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Beach Books 2 - Best of the Summer reads

Friday 22 June 2012

After blogging about my Cyprus beach reads the other day, I kind of got on a roll. I was looking through my bookshelves, pulling out books to photograph, and I ended up with the huge pile you see above. So if you're heading off on your holliers and need something great to read, take a gander over my list below...

How To Be a Woman (Caitlin Moran)

Ideal for... breaking out into fits of raucous cackling by the side of the pool.

This is one of those books that you read and immediately pass on to every woman you know. I gave it to a fair few men, too, who loved it just as much. Hilarious, insightful and poignant at times, this book will have you crying "Yes! Exactly!" to no one in particular. It will also leave you wondering how Caitlin Moran climbed into your brain and stole your thoughts.

How To Be A Woman is just about to be released in the states, with handy American translations and side notes (explaining what the bugger a Womble is).

On The Couch (Fleur Britten)

Ideal For... those on a backpacking adventure (or those who want to experience one vicariously)

Couch Surfing is one of those things that I keep reading about, thinking I'll do, and then never actually getting around to. I think the fact that I tend to dislike most people wouldn't help me. In case you haven't heard of it, Couch Surfing is an organisation that links travellers up with empty couches throughout the world.

Fleur starts her trip in Moscow, heading off on the Trans Siberian railway, before flying to China and travelling to Kazhakstan. Throughout her trip, she relies on the kindness of strangers, sleeping on sofas and floors. My friend Dee says that this is "literally how I would imagine Hell".

Whether it appeals to you or not, it's a great book.

The Lost Continent (Bill Bryson)

Ideal for... holidays in America

I love books that tie in to where you're going (though I wouldn't be one of those dicks who read The Beach on the flight to Thailand). Bill Bryson is my go-to author for those grey, windy days, when all you want to do is curl up into bed and hide from the world. But he works just as well on the road.

This book is his journey through small town America, in an attempt to find the perfect town of his childhood. Through open highways and dusty motels, Bryson paints a picture of his homeland that's as much a song to his youth. Even writing about it now is making me want to go back to bed with a copy of it.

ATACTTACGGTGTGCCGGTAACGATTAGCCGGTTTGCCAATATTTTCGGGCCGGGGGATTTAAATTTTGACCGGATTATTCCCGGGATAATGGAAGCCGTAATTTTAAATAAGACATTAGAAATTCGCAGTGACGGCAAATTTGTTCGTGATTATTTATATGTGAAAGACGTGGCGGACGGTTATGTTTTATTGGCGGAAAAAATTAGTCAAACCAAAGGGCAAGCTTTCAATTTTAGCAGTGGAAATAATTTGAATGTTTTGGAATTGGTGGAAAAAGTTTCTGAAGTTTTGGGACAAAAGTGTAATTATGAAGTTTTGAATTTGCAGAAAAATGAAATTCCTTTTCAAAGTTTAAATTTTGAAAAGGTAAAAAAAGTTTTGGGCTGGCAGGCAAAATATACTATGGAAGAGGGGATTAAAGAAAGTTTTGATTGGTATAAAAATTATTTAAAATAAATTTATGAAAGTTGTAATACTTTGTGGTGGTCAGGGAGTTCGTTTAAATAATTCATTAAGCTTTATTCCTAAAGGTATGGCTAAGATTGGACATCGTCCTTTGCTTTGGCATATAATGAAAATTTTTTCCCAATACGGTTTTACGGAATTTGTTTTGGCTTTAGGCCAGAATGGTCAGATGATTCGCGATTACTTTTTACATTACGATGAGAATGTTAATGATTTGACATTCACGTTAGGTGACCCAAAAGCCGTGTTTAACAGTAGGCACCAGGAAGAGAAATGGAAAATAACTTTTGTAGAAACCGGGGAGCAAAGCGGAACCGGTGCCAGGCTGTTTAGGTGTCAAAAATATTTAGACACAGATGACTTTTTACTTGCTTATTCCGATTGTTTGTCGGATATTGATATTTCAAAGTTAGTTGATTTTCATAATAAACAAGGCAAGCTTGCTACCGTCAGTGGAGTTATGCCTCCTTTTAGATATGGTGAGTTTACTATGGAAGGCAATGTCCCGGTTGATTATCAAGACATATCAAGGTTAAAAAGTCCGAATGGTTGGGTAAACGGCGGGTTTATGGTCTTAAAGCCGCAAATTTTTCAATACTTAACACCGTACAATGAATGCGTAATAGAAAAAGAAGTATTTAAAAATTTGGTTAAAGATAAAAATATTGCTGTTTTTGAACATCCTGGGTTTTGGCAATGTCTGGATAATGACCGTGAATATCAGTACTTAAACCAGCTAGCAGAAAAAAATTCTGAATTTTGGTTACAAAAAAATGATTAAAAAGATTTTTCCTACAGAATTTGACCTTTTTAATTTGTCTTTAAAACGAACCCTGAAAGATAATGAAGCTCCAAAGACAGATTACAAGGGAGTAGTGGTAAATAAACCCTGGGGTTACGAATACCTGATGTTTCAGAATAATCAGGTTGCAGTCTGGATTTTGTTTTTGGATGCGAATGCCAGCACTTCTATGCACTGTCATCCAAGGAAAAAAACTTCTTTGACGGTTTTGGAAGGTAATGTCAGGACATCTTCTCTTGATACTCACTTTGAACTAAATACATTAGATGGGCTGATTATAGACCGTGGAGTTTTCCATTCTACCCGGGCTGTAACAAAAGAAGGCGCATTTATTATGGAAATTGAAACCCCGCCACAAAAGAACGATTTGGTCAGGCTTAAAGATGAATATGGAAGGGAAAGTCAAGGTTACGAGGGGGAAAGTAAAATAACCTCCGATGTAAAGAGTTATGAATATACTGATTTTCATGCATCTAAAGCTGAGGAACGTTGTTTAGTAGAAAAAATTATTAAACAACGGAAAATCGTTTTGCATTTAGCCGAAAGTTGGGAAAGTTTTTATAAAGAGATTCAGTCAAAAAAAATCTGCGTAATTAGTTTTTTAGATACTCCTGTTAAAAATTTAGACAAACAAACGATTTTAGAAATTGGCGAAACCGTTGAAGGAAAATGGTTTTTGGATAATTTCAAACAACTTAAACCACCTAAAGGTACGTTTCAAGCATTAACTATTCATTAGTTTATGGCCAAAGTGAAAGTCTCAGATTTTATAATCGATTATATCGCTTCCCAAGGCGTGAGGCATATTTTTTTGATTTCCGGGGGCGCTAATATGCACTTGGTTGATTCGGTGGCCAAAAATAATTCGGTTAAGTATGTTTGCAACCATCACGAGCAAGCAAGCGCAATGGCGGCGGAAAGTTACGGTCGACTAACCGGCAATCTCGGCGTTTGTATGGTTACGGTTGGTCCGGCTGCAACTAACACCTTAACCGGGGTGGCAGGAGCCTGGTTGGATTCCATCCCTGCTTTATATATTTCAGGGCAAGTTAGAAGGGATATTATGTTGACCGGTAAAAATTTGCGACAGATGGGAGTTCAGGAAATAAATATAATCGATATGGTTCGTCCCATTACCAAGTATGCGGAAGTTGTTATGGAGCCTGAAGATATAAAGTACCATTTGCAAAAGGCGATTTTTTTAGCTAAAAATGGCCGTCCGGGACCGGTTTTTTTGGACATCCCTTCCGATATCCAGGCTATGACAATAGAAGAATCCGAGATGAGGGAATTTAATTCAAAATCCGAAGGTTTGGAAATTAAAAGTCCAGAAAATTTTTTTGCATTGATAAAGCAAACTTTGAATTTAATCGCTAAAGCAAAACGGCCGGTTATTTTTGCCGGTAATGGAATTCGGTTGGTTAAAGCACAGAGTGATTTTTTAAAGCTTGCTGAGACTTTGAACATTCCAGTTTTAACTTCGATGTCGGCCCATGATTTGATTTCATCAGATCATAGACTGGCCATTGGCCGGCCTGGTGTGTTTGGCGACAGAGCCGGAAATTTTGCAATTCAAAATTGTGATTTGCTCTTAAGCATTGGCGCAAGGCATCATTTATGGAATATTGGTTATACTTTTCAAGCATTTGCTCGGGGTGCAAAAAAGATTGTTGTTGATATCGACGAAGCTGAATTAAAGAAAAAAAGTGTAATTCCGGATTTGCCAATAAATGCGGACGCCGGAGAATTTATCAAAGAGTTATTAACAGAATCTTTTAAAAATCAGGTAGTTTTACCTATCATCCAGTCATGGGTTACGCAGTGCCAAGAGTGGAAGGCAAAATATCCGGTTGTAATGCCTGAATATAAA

The Slap (Christos Tsiolkas)

Ideal for... when you want to read in an Australian accent.

I read this in Alicante, after joyously finding it on the hotel bookshelves. I'd meant to buy it before I left, but knowing I wouldn't fit it in my bloody Ryanair bag, gave up. So I was over the moon to find it waiting for me in Spain, and delved into it straight away.

It did the trick on the beach - well written, a captivating storyline and a good talking point for when you have to put down the book and (shudder) talk to people. Is it ever OK to hit a child? Oh, the papers groaned with this topic after the book came out. I always want to slap people's kids, so it's a great debate starter for me.

Fear of Flying (Erica Jong)

Ideal for... when you want to read a bit of filth, with no one knowing.

Ah, back in the days when women had body hair, nobody showered and Europe was a rough and ready holiday destination. This is the first of three in the series by Erica Jong, which get dirtier as they go on. The bland front cover means you can get away with no-one knowing what you're getting up to.

Love Lessons (Jacqueline Wilson)

Ideal for... those who harbour massive crushes on teachers of any kind.

You too? Hurrah! I used to love Jacqueline Wilson, but not as much as every teacher that I ever had. This brilliant book was left behind by a friend's niece, and I swiftly took it away and read it in the privacy of my own room. What you have here is the teacher fetishists dream. You have to fill in the sexual blanks by yourself, of course, but the raw material is there. And the teacher isn't even demonised in the end! It's a true, honest to goodness student/teacher love story. Every girl's dream.



  1. I read Canada by Richard Ford recently and loved it! that's my current rec!

    I saw the Australia TV adaptation of The Slap and thought it was really good, I'm sorry I didn't read the book first.

    1. I haven't heard of that one, I'll have to look it up. I never caught the tv version of The Slap but I heard good things, I wonder if it'll be out on DVD?


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